Recommendations are based on:
    experience with many sites, knowledge of conventions and latest techniques
    Can apply different types of tests to fit the particular need of the site & team
  • Do It Yourself
    Any tests are better than none
    except if youuse the designers as participants!
    easier to do iterative testing & make changes
    Scale of testing can range from:
    Complete set of tests
    To mini-tests – sit beside the person, take notes, screen snapshots
    Recruit on your site to build a pool of participants for when you need them
    Follow your ethics guidelines!
  • Some Great Resources
  • New Quantitative Methods
  • New Options for Testing: Unmoderated
    New tools run the tests for you
    Examples: Loop 11, UteTool, User Zoom
    Reference book: Beyond the Usability Lab, by Albert, Tullis and Tedesco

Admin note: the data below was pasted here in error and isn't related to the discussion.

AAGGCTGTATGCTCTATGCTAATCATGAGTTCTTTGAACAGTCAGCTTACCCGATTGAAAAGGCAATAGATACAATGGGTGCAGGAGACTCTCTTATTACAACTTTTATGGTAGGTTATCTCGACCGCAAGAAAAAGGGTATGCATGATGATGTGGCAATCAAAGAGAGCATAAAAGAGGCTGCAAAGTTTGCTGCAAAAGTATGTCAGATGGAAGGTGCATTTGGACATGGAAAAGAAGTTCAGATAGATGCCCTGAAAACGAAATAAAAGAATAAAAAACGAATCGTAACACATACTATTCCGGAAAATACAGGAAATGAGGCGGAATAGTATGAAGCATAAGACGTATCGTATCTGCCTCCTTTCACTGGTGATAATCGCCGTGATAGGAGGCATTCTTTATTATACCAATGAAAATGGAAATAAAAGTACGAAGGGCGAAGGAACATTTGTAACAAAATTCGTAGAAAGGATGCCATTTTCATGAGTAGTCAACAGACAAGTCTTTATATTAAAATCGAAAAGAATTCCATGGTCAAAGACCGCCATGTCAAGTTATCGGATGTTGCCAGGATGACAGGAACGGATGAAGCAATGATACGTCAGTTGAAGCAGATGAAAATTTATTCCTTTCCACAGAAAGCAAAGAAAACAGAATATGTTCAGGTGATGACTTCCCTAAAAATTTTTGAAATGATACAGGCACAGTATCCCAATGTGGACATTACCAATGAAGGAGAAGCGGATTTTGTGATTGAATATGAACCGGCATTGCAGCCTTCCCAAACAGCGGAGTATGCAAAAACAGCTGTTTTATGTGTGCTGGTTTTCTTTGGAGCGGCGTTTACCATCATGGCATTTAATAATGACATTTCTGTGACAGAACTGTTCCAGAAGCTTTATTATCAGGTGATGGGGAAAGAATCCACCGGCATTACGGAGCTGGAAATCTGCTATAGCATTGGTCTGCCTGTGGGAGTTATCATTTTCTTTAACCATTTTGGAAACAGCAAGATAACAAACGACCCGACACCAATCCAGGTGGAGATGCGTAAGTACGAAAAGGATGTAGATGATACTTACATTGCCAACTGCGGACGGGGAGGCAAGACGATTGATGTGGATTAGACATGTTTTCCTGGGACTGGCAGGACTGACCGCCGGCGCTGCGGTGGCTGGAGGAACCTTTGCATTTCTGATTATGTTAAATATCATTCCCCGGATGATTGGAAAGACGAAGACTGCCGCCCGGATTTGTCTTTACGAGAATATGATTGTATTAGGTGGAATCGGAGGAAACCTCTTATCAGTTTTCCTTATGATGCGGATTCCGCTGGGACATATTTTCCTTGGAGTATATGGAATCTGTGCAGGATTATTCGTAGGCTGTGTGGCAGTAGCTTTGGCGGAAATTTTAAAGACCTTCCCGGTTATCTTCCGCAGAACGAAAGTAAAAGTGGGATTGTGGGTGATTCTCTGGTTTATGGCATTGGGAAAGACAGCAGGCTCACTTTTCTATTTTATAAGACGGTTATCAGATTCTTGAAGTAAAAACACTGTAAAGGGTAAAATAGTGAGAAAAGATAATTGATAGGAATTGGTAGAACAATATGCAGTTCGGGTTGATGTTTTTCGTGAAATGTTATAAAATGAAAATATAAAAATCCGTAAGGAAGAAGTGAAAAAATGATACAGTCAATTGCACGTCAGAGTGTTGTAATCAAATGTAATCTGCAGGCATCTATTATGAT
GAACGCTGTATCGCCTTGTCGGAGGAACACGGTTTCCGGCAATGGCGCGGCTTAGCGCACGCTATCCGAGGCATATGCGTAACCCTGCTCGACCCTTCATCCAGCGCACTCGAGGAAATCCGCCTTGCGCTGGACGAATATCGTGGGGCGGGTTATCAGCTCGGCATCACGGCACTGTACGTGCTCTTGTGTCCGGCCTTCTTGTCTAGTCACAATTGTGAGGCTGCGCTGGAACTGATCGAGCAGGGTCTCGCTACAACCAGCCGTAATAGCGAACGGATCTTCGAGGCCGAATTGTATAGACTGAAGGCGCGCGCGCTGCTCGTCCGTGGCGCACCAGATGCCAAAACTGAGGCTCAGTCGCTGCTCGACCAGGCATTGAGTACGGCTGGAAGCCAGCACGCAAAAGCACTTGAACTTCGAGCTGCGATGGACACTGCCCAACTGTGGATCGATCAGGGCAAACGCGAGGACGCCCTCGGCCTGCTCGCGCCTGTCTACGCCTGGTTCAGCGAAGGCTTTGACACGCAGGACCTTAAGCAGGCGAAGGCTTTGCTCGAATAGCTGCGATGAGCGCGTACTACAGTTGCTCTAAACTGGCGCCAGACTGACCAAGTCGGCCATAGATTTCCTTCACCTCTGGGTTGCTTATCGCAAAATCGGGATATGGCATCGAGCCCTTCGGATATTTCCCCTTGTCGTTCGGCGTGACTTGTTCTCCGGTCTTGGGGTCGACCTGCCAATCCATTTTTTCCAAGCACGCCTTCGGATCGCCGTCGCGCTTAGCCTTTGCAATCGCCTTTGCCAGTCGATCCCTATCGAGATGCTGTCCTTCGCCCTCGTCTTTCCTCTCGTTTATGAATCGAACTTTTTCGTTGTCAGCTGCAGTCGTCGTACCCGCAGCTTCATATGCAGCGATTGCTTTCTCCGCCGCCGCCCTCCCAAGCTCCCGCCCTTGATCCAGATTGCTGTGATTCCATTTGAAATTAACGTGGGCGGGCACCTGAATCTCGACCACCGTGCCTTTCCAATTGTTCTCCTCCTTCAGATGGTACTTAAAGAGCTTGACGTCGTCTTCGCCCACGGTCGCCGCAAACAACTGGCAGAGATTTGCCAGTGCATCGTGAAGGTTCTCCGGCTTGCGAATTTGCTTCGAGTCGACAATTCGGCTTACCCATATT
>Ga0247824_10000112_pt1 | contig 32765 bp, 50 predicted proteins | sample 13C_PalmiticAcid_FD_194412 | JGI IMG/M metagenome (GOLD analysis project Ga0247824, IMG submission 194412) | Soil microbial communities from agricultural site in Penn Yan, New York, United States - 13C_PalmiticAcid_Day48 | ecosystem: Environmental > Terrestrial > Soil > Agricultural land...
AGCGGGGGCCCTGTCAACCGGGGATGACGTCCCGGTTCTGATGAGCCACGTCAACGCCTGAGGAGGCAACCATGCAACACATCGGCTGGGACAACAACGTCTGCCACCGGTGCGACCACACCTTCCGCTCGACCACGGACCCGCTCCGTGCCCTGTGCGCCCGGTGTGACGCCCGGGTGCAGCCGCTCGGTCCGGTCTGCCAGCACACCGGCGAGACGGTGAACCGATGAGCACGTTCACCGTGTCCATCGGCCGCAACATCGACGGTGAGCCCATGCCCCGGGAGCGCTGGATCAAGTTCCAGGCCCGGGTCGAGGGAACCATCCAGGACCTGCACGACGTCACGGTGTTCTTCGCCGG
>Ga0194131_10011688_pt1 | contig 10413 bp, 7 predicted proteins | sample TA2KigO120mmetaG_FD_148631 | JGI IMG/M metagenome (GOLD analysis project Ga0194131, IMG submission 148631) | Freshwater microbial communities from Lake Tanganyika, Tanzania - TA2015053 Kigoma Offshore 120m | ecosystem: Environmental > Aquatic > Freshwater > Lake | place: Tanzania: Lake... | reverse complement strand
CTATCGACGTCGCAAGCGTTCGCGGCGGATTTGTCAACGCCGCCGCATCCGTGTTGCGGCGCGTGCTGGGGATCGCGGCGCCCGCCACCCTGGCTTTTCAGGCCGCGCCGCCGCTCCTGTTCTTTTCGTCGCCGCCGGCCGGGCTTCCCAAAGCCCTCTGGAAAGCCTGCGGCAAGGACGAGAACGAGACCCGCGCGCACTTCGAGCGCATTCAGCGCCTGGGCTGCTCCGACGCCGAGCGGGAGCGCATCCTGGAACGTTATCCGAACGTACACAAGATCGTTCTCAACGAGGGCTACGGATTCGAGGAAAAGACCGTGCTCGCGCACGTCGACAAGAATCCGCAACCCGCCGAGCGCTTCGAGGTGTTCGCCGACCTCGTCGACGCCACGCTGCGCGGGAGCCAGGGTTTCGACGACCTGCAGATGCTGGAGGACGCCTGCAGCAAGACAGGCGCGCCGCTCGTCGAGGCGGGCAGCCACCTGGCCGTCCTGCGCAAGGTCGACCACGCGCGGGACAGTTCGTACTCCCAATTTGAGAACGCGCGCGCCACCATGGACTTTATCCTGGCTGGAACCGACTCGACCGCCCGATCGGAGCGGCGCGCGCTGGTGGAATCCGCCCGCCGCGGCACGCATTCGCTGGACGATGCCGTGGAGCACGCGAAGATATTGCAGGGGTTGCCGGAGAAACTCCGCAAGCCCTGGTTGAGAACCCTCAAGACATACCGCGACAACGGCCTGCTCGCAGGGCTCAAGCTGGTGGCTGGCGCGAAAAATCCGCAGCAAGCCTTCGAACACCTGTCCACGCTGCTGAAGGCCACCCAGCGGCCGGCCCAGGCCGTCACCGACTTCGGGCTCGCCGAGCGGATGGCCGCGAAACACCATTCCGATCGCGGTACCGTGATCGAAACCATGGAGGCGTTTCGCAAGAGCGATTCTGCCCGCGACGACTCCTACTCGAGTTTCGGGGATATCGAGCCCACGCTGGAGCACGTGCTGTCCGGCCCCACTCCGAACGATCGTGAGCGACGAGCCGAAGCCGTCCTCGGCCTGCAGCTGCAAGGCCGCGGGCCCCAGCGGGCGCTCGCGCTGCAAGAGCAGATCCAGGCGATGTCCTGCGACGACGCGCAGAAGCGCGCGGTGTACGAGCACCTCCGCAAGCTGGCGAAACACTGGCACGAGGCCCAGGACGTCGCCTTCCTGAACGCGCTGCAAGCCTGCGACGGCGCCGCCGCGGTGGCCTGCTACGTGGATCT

Tasks need very careful design
    Risk: Garbage in, garbage out!
    Need lots of people - recruit on your site
    Tells you What and How Many - combine with a few moderated tests to get the Why
  • Popular Option: A/B Testing
    Use Google’s Website Optimizer to test two versions of a page
    See which page is more successful
    Takes careful design
    Change just a few things to identify the issues
    Need enough traffic
    Use online resources to learn more
    Try tests at http://whichtestwon.com/
  • Learn From Other People’s Tests
    Version A
    Version B
    Version A boosted Library newsletter sign-ups by 52.8%.
  • Summary
    People use Google 2 hours per month
    They will transfer that learning
    You’re not Google
    but you can act like them or use their tools
    Usability testing identifies problems
    Do it! Hire professionals or do it yourself
    Fewer problem calls, better self-service
    New testing methods answer more questions, with quantitative data
  • Gord Hopkins
    User Experience Specialist(613) 836-0660gord@neoinsight.com
    Mike Atyeo
    Phone (613) 271-3001
    Email info@neoinsight.com
    Web www.neoinsight.com
    Mail Suite 374 300 Earl Grey Drive Ottawa, Ontario Canada K2T 1C1
    Strategic design(613) 599-7470mike@neoinsight.com
    Scott Smith
    Competitive strategy(613) 271-3004scott@neoinsight.com
    Lisa Fast
    Experience Designer(613) 686-6672lisa@neoinsight.com